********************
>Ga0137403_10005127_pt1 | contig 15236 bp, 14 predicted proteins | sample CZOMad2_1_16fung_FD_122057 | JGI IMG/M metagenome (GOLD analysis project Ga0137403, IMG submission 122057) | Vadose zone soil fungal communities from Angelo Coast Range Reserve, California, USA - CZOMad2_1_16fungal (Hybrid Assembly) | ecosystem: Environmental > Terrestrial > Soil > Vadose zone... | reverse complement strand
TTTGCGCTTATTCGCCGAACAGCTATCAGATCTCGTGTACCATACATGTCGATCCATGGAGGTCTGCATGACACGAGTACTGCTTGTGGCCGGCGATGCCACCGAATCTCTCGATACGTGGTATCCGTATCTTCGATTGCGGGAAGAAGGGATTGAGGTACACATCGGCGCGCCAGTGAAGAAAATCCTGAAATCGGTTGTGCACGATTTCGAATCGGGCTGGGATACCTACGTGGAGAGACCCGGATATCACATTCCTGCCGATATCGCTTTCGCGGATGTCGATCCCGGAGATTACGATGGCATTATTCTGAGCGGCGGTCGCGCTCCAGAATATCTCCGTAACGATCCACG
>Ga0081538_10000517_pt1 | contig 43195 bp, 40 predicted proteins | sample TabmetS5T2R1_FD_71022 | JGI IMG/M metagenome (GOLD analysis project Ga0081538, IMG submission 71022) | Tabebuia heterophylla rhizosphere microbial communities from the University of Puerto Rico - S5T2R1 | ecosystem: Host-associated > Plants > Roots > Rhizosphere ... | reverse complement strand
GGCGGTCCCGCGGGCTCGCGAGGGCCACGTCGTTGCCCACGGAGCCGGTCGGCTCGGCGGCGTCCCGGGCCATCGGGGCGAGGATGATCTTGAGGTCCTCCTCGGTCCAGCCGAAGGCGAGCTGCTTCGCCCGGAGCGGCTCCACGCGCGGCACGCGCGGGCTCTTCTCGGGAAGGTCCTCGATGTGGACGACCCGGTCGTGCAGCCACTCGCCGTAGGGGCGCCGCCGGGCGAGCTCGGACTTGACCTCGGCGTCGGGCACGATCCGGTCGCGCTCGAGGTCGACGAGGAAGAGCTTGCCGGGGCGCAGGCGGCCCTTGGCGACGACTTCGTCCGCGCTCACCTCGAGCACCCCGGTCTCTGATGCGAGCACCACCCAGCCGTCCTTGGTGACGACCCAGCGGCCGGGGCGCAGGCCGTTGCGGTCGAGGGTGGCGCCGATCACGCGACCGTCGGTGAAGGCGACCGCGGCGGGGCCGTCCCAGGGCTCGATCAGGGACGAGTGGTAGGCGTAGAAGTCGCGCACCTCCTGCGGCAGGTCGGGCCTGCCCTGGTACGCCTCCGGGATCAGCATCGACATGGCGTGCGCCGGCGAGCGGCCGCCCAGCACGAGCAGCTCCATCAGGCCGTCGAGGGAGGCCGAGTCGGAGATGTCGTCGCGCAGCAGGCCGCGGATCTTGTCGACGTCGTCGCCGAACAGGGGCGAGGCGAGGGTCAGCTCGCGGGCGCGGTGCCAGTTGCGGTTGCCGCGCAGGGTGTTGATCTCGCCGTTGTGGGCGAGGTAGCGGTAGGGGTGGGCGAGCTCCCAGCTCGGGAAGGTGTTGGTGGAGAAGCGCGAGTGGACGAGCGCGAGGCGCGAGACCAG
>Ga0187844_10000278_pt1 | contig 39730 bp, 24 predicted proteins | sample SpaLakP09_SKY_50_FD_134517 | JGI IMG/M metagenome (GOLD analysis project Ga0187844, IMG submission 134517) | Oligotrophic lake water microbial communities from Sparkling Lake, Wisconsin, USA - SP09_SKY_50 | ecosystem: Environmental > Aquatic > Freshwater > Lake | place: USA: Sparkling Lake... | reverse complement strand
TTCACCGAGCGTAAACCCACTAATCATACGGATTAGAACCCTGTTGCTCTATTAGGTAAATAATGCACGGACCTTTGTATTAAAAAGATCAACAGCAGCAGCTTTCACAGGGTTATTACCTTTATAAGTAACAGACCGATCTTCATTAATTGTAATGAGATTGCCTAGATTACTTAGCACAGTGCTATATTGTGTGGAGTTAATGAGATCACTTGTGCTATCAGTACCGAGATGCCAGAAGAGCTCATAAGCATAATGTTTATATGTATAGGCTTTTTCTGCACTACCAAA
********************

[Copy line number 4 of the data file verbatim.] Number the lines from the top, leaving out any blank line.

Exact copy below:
GGCGGTCCCGCGGGCTCGCGAGGGCCACGTCGTTGCCCACGGAGCCGGTCGGCTCGGCGGCGTCCCGGGCCATCGGGGCGAGGATGATCTTGAGGTCCTCCTCGGTCCAGCCGAAGGCGAGCTGCTTCGCCCGGAGCGGCTCCACGCGCGGCACGCGCGGGCTCTTCTCGGGAAGGTCCTCGATGTGGACGACCCGGTCGTGCAGCCACTCGCCGTAGGGGCGCCGCCGGGCGAGCTCGGACTTGACCTCGGCGTCGGGCACGATCCGGTCGCGCTCGAGGTCGACGAGGAAGAGCTTGCCGGGGCGCAGGCGGCCCTTGGCGACGACTTCGTCCGCGCTCACCTCGAGCACCCCGGTCTCTGATGCGAGCACCACCCAGCCGTCCTTGGTGACGACCCAGCGGCCGGGGCGCAGGCCGTTGCGGTCGAGGGTGGCGCCGATCACGCGACCGTCGGTGAAGGCGACCGCGGCGGGGCCGTCCCAGGGCTCGATCAGGGACGAGTGGTAGGCGTAGAAGTCGCGCACCTCCTGCGGCAGGTCGGGCCTGCCCTGGTACGCCTCCGGGATCAGCATCGACATGGCGTGCGCCGGCGAGCGGCCGCCCAGCACGAGCAGCTCCATCAGGCCGTCGAGGGAGGCCGAGTCGGAGATGTCGTCGCGCAGCAGGCCGCGGATCTTGTCGACGTCGTCGCCGAACAGGGGCGAGGCGAGGGTCAGCTCGCGGGCGCGGTGCCAGTTGCGGTTGCCGCGCAGGGTGTTGATCTCGCCGTTGTGGGCGAGGTAGCGGTAGGGGTGGGCGAGCTCCCAGCTCGGGAAGGTGTTGGTGGAGAAGCGCGAGTGGACGAGCGCGAGGCGCGAGACCAG